"A little scared but me push on, With just one more slug from my jug of rum."
Former Family man Roger Chapman didn’t exactly pick a prime time to start his solo career. Following his Family days, he formed a new band, Streetwalkers, who enjoyed modest success, but they didn’t experience the same level of success as Family had. By 1979 the Punk flame, although guttering, was at least still lit and the future of rock music was very much in the hands of spirited by sullen looking skinny youths. By contrast Roger Chapman was no longer in the first flush of youth at 37, slightly balding, not exactly slender under that bright red boiler suit and grinning inanely on the cover of his solo debut Chappo. Actually, given I’m exactly the same age at the time of writing and within significantly less hair on my head, and much broader around the beam than Chapman was at this time of life, I can appreciate the scope of the task that Chapman had set himself.
Chappo is chock full of the type of bluesy, soul infused rock that Chapman had been performing since the mid 60s when he was in The Farinas, True, the jazzy flourishes were no longer as obvious, and there were now sultry female backing vocals, but by and large this is Chapman playing to his strengths with his vocals pitched somewhere between Joe Cocker and a soulful goat. That’s not intended as an insult, indeed Chapman’s vocals were a unique proposition and it’s one of the reasons that his music career has continued to endure down the decades.
Although a little frontloaded with the most accessible material, causing a modest drop off in engagement as the album enters its final third, Chappo is a strong start to a solo career of a well established vocalist. Backed by a bunch of session musicians, many of whom would continue to serve him on and off through his career as members of the ever rotating, ever evolving Shortlist, with Chappo Chapman stamps his identity on a small corner of the contemporary music scene in preparation for a decade in which ageing former prog rockers would find it hard to find much traction. While it may have seemed that Chapman was a man out of time at the start of his solo career, the early 80s would find him having his biggest chart success since his Family days, as vocalist on Mike Oldfield’s hit single “Shadow on the Wall”, something which dragged him back into the public eye and stoked interest in his solo career.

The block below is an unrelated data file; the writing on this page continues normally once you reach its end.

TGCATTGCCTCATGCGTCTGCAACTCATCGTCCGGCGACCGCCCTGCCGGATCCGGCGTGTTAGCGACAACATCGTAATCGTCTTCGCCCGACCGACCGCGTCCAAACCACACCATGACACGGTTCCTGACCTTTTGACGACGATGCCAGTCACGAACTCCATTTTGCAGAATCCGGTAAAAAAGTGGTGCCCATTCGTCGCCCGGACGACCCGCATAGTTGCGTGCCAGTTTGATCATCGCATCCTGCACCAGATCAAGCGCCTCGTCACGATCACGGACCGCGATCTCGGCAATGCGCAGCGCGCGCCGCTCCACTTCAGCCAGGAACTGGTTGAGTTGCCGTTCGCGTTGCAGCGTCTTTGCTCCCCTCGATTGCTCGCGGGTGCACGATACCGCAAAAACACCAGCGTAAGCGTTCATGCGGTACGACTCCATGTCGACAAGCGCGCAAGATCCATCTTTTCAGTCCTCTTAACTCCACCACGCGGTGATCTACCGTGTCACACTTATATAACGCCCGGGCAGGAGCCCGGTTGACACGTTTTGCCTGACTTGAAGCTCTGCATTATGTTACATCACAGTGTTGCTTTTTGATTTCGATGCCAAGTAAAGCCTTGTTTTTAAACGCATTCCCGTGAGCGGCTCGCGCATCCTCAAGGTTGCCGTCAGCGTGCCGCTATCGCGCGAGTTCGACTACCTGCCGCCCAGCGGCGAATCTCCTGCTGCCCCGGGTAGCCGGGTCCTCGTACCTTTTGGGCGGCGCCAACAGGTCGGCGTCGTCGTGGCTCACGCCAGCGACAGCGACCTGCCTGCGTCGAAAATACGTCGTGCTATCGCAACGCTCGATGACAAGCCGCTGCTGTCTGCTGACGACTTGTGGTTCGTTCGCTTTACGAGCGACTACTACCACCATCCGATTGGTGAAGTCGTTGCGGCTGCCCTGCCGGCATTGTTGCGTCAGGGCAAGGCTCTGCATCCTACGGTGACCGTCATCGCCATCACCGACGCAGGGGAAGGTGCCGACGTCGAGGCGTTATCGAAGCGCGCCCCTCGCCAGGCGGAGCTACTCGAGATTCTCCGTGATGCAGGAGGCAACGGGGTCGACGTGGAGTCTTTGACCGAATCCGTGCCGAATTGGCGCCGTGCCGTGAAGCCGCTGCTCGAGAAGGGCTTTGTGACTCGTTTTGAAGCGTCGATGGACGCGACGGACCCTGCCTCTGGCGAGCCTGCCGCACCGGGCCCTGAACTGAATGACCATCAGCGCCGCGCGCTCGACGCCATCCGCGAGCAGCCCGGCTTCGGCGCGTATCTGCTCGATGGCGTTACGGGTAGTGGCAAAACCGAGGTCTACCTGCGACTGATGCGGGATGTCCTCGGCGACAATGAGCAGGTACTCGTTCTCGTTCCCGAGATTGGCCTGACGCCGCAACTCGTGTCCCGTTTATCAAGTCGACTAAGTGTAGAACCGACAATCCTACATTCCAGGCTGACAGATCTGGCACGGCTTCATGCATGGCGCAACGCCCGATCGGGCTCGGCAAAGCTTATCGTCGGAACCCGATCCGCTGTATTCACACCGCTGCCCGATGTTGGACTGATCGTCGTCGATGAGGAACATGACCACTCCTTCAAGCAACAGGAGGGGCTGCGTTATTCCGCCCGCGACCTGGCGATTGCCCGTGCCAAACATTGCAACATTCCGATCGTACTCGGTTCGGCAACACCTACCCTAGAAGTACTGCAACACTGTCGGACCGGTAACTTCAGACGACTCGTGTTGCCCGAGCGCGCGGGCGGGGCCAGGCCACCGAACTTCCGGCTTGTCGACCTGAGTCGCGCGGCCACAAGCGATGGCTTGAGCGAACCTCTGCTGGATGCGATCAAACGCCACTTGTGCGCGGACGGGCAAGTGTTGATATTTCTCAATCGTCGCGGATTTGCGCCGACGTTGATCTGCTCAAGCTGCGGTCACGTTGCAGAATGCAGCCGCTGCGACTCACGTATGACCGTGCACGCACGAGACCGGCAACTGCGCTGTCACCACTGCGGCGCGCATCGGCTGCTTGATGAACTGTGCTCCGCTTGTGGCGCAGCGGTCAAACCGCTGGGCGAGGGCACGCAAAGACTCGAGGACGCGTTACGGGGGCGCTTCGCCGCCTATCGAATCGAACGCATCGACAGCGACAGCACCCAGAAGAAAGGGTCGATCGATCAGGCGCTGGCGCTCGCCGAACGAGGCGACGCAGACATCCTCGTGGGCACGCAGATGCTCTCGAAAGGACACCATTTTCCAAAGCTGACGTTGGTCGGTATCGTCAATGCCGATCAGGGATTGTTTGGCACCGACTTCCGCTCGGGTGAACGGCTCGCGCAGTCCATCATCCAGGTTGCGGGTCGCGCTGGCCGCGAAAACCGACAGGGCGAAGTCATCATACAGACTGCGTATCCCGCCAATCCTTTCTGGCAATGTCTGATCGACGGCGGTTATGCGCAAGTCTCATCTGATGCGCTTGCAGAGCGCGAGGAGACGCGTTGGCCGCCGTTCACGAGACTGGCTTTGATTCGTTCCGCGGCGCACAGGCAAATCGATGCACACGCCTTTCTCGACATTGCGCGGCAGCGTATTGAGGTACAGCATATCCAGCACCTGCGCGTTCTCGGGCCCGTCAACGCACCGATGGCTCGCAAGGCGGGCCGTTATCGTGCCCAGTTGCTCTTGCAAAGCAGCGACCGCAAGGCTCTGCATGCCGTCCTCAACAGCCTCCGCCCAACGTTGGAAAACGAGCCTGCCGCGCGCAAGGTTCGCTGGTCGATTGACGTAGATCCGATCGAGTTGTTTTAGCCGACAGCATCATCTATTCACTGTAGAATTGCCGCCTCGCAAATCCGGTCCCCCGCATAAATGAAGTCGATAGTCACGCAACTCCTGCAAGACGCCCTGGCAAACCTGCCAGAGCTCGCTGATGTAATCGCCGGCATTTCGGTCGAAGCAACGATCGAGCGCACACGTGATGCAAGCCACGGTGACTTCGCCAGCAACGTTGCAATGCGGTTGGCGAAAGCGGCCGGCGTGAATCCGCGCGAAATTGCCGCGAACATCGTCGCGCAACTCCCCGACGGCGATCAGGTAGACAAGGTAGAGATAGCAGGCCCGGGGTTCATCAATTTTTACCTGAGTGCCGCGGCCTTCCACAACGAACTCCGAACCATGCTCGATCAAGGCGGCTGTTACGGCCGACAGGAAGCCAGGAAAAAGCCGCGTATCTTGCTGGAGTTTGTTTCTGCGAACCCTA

Chappo is an album by a man who seemingly had everything to prove as a solo artist when it was released, and had chosen absolutely the worst time to do it. That Chapman was able to stand his ground when the current music scene was supposed to be somewhere else entirely is a testament to his work ethic, the fact that he continues to do so to this day is proof that regardless of shifting fashions, true talent always shines through.